I explained to my sister that just because the upcoming reorganisation of the NHS will be massively expensive and in many ways meaningless because most of the same work will still have to be done but by different people, while at the same time sending a lot of work the way of the private healthcare providers, does not mean that it is ideologically driven. No, it is crucially important because of the financial crisis, probably.

And I pointed out that as a Scandinavian, she should feel proud that the government keeps looking to Sweden for its inspiration, repeatedly citing it for its school reforms and public sector reduction. All right, so the “Swedish school” model didn’t actually make any difference in Sweden, and when the Swedish government reformed its public sector it didn’t sack huge numbers of its civil servants (because it wanted some motivated people onside to implement its reforms), but these are mere details; what’s surely important is to keep meaningfully saying the word “Sweden”.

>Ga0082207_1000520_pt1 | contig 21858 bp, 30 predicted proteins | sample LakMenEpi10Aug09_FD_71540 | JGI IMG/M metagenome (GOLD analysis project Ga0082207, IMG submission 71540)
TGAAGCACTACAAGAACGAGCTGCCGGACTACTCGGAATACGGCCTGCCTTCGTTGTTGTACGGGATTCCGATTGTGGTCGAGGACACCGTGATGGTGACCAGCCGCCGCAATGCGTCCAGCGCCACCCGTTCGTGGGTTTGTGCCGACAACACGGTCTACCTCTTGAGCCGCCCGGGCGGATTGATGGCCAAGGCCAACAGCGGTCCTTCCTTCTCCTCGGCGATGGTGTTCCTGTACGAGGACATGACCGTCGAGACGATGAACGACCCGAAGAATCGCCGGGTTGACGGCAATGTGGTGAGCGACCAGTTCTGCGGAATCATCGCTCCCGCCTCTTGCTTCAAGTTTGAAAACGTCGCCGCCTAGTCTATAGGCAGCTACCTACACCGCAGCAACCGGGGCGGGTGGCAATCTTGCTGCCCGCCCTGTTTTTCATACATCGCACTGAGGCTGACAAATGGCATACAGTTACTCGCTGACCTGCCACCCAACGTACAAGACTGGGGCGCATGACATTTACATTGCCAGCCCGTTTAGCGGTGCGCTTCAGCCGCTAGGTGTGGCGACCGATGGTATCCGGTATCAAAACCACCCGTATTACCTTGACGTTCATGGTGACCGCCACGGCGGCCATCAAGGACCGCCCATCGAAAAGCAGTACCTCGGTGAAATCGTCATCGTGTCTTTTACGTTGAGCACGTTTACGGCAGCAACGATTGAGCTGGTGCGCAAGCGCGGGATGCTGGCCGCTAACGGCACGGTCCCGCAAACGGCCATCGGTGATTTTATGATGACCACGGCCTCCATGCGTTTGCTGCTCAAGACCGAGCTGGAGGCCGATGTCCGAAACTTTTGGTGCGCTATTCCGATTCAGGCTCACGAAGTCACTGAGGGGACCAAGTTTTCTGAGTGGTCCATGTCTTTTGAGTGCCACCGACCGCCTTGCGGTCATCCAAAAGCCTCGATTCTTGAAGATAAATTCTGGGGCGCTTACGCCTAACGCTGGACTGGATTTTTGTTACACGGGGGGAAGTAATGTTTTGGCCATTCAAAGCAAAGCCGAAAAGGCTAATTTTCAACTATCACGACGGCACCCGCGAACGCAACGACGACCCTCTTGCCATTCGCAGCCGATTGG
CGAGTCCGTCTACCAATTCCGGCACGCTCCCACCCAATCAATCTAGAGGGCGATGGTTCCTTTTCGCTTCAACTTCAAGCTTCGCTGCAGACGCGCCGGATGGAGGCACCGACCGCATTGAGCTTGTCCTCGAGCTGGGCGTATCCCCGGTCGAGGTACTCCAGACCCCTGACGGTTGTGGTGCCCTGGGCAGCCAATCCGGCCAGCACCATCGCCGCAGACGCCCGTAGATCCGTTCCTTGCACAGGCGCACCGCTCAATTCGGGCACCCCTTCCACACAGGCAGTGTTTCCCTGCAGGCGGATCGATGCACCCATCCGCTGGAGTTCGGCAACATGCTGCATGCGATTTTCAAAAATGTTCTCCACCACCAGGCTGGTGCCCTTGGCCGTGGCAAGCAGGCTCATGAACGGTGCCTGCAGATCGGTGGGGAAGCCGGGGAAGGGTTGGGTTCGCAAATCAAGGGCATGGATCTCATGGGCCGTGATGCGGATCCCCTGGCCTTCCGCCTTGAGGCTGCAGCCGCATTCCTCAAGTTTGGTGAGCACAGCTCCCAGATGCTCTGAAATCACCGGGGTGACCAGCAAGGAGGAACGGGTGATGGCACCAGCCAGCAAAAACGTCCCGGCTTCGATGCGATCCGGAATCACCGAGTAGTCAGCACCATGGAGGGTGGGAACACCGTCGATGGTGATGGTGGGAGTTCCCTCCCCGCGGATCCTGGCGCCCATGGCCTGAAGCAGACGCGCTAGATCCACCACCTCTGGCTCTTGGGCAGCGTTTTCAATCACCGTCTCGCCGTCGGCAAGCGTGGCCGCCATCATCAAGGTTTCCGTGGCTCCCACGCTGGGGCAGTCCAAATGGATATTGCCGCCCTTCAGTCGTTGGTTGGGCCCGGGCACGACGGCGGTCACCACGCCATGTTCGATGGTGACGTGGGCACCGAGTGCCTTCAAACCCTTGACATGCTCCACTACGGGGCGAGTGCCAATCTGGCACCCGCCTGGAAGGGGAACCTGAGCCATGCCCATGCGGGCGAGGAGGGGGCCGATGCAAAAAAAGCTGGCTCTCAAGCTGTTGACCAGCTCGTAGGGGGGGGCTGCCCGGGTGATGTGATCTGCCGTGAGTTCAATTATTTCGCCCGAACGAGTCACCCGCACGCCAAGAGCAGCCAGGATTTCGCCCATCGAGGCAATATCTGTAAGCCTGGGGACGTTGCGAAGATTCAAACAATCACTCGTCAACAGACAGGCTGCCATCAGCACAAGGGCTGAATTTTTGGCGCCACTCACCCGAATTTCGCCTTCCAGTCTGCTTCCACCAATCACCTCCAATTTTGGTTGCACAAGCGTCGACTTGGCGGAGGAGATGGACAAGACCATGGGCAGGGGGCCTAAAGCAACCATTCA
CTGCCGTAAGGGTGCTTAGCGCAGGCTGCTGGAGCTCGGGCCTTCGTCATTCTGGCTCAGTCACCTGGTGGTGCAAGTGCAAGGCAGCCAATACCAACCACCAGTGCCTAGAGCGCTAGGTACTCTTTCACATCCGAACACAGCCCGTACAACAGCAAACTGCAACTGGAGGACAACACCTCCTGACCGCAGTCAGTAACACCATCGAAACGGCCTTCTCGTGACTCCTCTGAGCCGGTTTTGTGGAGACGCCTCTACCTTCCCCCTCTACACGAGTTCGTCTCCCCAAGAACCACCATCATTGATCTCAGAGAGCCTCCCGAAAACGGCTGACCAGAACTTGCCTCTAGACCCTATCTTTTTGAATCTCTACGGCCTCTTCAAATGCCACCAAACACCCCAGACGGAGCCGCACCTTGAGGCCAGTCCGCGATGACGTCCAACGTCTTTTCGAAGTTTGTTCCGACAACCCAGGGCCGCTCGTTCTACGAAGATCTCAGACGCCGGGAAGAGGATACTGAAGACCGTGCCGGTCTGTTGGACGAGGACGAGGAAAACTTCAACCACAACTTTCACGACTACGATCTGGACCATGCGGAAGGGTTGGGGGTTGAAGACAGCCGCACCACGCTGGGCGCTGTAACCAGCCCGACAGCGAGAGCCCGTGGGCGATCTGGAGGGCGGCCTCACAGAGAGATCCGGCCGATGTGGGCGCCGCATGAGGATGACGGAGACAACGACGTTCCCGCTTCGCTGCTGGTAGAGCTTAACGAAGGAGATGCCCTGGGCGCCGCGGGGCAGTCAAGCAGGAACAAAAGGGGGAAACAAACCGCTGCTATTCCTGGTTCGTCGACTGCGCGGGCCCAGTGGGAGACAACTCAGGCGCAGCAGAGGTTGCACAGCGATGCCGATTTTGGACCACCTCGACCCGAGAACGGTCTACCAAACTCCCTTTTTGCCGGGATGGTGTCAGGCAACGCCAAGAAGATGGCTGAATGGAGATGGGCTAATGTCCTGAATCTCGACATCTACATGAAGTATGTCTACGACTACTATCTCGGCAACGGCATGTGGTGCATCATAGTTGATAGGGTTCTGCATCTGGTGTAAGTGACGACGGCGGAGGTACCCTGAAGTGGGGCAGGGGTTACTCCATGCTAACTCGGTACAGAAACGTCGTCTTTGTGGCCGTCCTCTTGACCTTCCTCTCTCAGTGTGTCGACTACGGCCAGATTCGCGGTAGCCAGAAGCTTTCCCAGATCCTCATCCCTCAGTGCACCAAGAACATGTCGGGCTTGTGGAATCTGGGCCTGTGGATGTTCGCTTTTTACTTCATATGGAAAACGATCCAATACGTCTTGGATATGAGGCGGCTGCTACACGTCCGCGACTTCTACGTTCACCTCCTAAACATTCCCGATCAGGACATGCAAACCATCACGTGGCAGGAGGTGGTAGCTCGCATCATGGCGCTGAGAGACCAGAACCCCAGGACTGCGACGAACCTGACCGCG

Then she reminded me about the part where the government intends to sell off many British forests to private developers, at one stroke outraging not only the green lobby—never really a Conservative priority, you might be surprised to learn—but, more importantly, the Tory heartlands, the constituency so conditioned by its daily reading matter that it will read about the forthcoming clearances of the poor from our cities with equanimity, but show it a damaged hedgerow and it will weep tears of bewildered rage and start plotting coups. To deliberately provoke this central core of party supporters for the sake of a quick buck is surprisingly reckless, and I might have to rethink my previously unwavering support for the coalition in the light of it. Could it be that they deserve the label of “fucking idiots” after all?